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6 Gitmo detainees arrive in Uruguay for resettlement

Long-delayed transfer of prisoners from Guantánamo to Uruguay takes place as Obama inches toward shutting facility

Six men held for more than a decade at the U.S. military prison at Guantánamo Bay, Cuba, arrived in Uruguay for resettlement on Sunday, part of a slow-moving push by the Obama administration to close the facility.

The six prisoners — four Syrians, a Palestinian and a Tunisian — were never charged with crimes and had been approved for transfer for years. A move initially planned for earlier this year was apparently held up by the Defense Department.

Early Sunday morning, the men finally arrived in the Uruguayan capital, Montevideo, where five were taken to a military hospital. The sixth, reportedly in a more delicate state, was taken to a different hospital, according to local media.

"We are very grateful to Uruguay for this important humanitarian action," said Clifford Sloan, the State Department envoy on Guantánamo who had negotiated the resettlement deal in January.

"The support we are receiving from our friends and allies is critical to achieving our shared goal of closing Guantánamo, and this transfer is a major milestone."

President Barack Obama took office nearly six years ago promising to shut the prison, citing its damage to America’s image around the world. But he has been unable to do so, partly because of obstacles posed by Congress.

With Sunday’s resettlement, 136 men remain at the prison. Sixty-seven have been approved for transfer, most of them from Yemen. More are expected to be released by year’s end.

Uruguayan President José Mujica, an ardent critic of the Guantánamo facility, said the resettled six would have the status of refugees. “The day they want to leave, they can leave,” he said, rebuffing a U.S. condition that they stay in Uruguay for at least two years.

One of the prisoners, Syrian Abu Wa’el Dhiab, 43, a father of four, has been at the center of a high-profile legal battle that sought to change his treatment at Guantánamo. To protest his detention, Dhiab has been on an on-and-off hunger strike for years and force-fed.

Dhiab’s force-feeding and forcible cell extractions were recorded, but the Obama administration recently appealed a federal judge’s ruling that the tapes be released. Seventy-six members of Congress and at least 16 news organizations, including the New York Times and Reuters, are seeking access to the tapes.

Dhiab, whose wife and children are refugees of the Syrian war, lost one of his sons last year while he was in prison, according to Reprieve International, the U.K.-based NGO that is representing him. 

Cori Crider, a director at Reprieve and one of Dhiab's attorneys, thanked Mujica for taking a "historic stand" and said Dhiab looked forward to being reunited with his family and "beginning his life again."

"Reprieve hopes that other countries will follow the positive example set by the Uruguayan government today and help President Obama close this shameful prison," she said in a statement.

The other prisoners sent to Uruguay are Abdelhadi Faraj, Ali Hussein al-Shaaban and Ahmad Adnan Ahjam of Syria; Mohammed Taha Mattan, a Palestinian; and Muhammed El Ougerghi, a Tunisian.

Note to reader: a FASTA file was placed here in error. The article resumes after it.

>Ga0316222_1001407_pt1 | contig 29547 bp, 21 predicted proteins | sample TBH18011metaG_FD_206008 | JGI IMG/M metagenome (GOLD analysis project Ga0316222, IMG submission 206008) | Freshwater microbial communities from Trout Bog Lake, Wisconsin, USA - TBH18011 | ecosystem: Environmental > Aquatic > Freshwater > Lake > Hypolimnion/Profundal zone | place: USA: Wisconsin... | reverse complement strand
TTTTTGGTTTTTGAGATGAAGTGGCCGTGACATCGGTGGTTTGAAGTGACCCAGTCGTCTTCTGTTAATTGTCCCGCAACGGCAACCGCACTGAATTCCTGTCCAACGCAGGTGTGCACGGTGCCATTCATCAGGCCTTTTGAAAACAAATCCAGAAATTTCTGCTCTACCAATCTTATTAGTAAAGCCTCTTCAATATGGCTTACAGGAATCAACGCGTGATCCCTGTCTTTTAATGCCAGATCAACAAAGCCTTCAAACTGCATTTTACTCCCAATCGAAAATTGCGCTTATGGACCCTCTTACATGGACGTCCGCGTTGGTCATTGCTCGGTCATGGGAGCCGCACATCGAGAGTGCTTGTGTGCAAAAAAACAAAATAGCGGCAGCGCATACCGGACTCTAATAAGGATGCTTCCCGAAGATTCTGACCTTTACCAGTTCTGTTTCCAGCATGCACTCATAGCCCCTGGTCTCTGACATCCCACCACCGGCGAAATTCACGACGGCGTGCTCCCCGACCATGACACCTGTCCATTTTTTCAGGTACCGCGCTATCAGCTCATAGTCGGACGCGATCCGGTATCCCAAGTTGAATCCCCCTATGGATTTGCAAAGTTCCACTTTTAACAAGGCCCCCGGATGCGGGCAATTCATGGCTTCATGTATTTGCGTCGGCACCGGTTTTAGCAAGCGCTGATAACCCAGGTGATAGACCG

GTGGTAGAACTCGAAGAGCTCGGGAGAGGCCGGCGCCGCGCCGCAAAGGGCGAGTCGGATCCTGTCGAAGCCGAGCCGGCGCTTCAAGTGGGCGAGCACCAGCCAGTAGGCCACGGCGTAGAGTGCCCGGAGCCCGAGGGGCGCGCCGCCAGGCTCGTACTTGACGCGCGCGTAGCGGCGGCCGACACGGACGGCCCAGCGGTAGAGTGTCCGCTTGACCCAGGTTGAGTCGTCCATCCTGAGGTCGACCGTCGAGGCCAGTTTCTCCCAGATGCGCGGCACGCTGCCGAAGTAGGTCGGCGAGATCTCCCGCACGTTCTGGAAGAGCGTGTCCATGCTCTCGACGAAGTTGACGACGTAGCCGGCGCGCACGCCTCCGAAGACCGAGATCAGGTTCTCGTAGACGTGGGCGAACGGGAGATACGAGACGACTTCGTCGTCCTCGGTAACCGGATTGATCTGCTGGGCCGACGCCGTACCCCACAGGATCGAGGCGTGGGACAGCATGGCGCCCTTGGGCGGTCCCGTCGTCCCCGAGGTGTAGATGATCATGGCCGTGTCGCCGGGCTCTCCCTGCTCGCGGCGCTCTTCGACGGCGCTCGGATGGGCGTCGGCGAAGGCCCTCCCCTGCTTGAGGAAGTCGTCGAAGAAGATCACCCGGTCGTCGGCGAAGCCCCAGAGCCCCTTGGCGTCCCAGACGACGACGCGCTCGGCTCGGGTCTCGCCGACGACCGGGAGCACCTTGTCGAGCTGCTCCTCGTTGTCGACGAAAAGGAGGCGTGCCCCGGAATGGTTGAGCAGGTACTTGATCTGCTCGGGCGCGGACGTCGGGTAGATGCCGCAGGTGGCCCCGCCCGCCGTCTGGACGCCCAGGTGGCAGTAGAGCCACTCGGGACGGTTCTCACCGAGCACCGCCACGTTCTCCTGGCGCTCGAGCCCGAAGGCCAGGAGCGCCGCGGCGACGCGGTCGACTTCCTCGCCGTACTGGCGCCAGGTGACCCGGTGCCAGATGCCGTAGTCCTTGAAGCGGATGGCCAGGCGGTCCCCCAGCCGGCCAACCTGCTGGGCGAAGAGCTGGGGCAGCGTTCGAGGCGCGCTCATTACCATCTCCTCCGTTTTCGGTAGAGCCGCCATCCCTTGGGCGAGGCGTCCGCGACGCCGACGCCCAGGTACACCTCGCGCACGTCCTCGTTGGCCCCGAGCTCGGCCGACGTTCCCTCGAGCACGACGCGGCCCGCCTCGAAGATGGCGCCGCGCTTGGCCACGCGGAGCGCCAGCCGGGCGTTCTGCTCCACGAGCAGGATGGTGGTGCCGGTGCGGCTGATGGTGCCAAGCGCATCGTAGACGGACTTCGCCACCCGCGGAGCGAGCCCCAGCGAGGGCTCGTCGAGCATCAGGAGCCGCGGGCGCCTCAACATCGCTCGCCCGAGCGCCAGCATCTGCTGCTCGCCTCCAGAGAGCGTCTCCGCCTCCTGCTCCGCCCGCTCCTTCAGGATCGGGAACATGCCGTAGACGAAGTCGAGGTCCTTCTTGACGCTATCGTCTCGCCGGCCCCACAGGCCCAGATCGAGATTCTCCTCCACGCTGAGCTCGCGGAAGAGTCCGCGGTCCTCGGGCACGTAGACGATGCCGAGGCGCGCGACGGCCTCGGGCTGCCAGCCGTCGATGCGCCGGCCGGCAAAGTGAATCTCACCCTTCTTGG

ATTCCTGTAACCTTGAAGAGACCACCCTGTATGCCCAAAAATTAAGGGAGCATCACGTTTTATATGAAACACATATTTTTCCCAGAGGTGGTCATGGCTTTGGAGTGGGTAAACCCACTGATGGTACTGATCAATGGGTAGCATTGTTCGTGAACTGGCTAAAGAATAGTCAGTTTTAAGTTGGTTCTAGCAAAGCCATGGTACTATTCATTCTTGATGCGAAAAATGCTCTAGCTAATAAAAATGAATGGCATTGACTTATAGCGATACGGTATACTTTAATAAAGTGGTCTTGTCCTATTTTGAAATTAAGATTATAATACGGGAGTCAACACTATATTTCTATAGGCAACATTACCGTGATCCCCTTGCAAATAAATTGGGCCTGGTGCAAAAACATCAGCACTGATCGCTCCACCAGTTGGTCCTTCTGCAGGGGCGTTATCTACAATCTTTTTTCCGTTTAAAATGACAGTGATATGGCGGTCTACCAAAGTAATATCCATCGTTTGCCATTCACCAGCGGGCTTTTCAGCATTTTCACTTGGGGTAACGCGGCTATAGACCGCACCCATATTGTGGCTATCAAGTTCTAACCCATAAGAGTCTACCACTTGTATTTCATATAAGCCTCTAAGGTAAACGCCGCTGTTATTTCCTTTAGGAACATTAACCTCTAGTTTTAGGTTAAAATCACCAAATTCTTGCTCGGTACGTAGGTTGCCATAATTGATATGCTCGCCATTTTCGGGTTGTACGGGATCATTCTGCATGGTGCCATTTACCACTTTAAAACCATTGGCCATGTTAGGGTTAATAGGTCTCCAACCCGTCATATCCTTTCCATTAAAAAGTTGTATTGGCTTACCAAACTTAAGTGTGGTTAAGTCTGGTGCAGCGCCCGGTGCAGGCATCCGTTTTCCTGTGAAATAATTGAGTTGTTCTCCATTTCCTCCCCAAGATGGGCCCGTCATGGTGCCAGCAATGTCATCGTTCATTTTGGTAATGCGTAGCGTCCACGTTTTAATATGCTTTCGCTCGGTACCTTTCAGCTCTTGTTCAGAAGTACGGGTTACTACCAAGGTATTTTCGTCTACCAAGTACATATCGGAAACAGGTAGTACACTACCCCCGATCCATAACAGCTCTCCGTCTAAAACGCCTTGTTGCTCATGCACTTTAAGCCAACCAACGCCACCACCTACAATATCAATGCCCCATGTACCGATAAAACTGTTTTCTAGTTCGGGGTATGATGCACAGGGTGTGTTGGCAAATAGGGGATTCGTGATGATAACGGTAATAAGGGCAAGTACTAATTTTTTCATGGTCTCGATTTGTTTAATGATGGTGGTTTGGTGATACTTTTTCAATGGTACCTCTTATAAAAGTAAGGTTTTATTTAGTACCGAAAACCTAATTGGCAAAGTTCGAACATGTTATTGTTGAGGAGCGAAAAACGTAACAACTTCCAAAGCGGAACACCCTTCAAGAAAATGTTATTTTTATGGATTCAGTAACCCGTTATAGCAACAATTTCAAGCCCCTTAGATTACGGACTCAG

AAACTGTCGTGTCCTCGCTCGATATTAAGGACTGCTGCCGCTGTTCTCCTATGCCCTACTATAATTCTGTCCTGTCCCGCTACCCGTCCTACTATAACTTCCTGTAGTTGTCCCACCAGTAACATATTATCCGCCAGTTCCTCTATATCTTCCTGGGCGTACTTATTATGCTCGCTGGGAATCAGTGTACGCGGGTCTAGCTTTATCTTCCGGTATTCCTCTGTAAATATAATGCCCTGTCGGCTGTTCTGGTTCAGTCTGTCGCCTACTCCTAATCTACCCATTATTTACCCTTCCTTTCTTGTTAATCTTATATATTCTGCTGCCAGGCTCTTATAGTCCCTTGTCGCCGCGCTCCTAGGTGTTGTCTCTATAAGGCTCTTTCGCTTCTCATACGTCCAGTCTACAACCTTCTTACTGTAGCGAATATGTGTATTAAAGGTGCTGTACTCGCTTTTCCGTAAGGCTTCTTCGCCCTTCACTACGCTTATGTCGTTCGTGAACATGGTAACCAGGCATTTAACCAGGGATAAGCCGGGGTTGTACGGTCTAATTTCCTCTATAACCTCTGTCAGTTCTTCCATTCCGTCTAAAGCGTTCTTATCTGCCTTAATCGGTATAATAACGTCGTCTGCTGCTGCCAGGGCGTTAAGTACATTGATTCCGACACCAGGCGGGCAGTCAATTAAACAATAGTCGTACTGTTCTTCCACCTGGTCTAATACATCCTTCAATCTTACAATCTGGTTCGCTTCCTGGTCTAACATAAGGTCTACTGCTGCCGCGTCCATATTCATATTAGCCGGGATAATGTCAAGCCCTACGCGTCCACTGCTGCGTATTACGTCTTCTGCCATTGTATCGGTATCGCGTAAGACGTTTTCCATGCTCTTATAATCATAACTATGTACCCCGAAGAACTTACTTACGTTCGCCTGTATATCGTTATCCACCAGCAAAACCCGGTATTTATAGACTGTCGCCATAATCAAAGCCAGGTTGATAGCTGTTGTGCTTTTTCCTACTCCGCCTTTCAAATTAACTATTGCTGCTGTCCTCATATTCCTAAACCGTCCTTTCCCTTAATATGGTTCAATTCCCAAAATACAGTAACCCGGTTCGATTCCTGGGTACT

Faraj, who has been in custody since 2002 and was cleared for release in 2010, has written of what he describes as abusive force-feeding practices. “I am forced into a restraint chair … Big guards grab my head with both hands. I feel like my skull is being crushed.”

Mattan, from the West Bank, joined an Islamic missionary movement and traveled to Pakistan in September 2001, where he was taken by Pakistani security forces and later transferred to Guantánamo. He has endured “brutal physical and emotional torture, isolation, humiliation and despair,” according to his lawyer Lauren Carasik.

All six could have been resettled almost a year ago, when Mujica formally offered to accept them.

In February lawyers for some of the prisoners were told their clients would be sent in “a matter of weeks, not months,” to Uruguay, where they would receive help resettling — including housing, stipends, language classes and assistance finding jobs. 

But the transfer did not happen. As of late June, Secretary of Defense Chuck Hagel had not provided Congress with a 30-day notice of transfer as required, according to the men’s lawyers.

In August a plane arrived at Guantánamo to take the six prisoners to Uruguay, according to The New York Times.

But Mujica was having second thoughts, afraid the transfer would be a political risk because of upcoming presidential elections. The opposition candidate, Luis Lacalle Pou, criticized the transfer (but lost the election). After sitting idle at the base for four days, the plane left without the prisoners, the Times reported.

In an interview with TNU TV on Sunday, Mujica, a former guerrilla fighter and prisoner, explained his decision to grant the former prisoners resettlement by saying it would have been cowardly not to help Obama “deal with a terrible mess he’s been left,” presumably referring to George W. Bush’s administration.

The Guantánamo base, he said, “is not a prison but a nest of kidnapping because a prison requires some kind of rights, the presence of lawyers, the decisions of a judge or whatever, something to do with justice. This place has none of that.”

With wire services

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